To fight chronic “diseases in Mexico, the nation with the world’s highest rate of obese and overweight adults, a Reuters investigation found that WHO’s regional office has turned to the very companies whose sugary drinks and salty foods are linked to many of the maladies it’s trying to prevent,” the news service reports. “The office, the Pan American Health Organization, not only is relying on the food and beverage industry for advice on how to fight obesity,” but, “[f]or the first time in its 110-year history, it has taken hundreds of thousands of dollars in money from the industry,” Reuters writes.
Programs, Funding & Financing
“Finding a safe, effective AIDS vaccine has, thus far, proved elusive even after some $8 billion invested from 2001-2011 into vaccine research and development,” PlusNews reports in an article examining ongoing HIV vaccine research efforts. “Scientists point to HIV’s Houdini-like ability to escape immune system attack, and less-than-strategic use of funds over the past decade, as reasons for the continued hunt,” the news service writes. PlusNews examines efforts “to seek more U.S. government funding for research that crossed over into more than one area of science. “Funding for cross-disciplinary research is still limited, said Ellen Weiss from the U.S. non-profit Biophysical Society,” the news service adds.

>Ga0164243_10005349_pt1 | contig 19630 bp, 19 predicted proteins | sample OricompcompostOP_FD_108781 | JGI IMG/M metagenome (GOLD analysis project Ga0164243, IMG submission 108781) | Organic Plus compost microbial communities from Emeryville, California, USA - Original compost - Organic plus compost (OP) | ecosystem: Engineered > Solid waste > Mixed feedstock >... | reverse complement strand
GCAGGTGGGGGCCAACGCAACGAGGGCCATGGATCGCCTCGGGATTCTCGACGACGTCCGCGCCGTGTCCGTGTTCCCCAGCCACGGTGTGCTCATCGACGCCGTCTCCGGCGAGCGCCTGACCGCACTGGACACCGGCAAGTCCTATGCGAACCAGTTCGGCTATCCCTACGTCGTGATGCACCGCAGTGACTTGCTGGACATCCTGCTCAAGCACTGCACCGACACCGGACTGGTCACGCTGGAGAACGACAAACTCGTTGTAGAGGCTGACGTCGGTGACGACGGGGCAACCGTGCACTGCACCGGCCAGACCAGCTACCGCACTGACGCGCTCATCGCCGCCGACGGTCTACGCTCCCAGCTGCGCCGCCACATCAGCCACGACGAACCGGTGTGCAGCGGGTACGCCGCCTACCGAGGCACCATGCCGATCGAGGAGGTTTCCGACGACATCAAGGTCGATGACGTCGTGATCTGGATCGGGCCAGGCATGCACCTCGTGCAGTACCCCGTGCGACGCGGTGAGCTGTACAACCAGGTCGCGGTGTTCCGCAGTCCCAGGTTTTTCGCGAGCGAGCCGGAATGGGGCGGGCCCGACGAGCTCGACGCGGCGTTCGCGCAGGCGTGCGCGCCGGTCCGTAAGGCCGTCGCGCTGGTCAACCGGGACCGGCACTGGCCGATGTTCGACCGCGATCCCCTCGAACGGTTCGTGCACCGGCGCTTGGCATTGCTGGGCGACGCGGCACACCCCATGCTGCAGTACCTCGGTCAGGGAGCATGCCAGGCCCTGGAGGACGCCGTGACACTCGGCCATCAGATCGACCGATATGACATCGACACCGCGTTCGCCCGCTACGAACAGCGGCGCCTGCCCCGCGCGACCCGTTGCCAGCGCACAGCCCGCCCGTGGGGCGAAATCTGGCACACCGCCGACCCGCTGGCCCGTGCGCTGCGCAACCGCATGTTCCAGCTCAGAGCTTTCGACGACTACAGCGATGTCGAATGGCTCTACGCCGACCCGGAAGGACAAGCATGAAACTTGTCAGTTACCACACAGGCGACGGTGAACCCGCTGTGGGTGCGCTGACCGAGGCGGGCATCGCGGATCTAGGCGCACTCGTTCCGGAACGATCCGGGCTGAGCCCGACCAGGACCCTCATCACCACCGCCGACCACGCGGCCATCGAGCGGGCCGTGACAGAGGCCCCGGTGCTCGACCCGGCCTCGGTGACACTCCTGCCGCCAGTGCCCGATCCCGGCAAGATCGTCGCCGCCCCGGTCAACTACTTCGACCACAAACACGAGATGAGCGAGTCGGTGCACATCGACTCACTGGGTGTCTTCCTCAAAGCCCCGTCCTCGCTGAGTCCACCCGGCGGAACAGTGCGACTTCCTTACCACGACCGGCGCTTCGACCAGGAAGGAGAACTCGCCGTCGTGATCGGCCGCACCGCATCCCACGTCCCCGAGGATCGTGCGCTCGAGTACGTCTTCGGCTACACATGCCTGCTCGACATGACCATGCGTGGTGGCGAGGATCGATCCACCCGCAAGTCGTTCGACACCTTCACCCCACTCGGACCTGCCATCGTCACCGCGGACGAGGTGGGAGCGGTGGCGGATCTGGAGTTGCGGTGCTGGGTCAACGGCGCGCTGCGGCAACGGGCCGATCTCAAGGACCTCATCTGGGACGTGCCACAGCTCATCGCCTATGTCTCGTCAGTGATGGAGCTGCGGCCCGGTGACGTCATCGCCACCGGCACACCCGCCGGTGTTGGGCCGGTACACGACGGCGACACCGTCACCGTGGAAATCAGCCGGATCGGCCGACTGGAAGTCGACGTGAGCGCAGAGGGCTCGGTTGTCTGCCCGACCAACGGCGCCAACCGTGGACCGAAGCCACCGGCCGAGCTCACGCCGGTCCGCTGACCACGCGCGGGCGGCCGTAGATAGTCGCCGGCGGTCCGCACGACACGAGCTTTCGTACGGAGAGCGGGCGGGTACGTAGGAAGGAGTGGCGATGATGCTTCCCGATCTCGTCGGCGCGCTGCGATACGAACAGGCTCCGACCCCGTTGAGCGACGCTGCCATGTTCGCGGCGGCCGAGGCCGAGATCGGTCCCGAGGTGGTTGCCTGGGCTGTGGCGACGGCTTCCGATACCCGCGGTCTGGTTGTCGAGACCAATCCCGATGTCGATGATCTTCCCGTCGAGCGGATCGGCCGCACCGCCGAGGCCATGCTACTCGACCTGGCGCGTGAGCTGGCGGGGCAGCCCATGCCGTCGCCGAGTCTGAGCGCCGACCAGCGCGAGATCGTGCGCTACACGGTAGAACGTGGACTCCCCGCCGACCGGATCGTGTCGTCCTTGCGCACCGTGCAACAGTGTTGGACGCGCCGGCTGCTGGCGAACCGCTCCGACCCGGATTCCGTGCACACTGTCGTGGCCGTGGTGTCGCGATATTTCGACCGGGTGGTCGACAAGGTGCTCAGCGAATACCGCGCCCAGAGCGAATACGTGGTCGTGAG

“A new project with the objective of eliminating hunger in West Africa has been launched by West African countries, Germany, and the U.N. Food and Agriculture Organization (FAO),” BusinessDay reports (10/20). The three-year Hunger-Free Initiative for West Africa will “support the 15 ECOWAS members to increase commitment and collaboration among key decision makers of all sectors,” which “is expected to translate into increased budgets allocations to food and nutrition security as well as private investment to combat poverty, the [FAO] said in a news release,” the U.N. News Centre writes (10/18). “Germany is providing $2.4 million to fund the project, while FAO is expected to provide technical support,” the Devex “Development Newswire” reports, adding, “ECOWAS also committed financial support and pledged to ensure active participation from its members.” According to the news service, “The project’s focus on increasing political commitment in West Africa echoes U.N. Secretary-General Ban Ki-moon’s call for strong political will and new technologies to eradicate hunger around the world” (Mungcal, 10/19).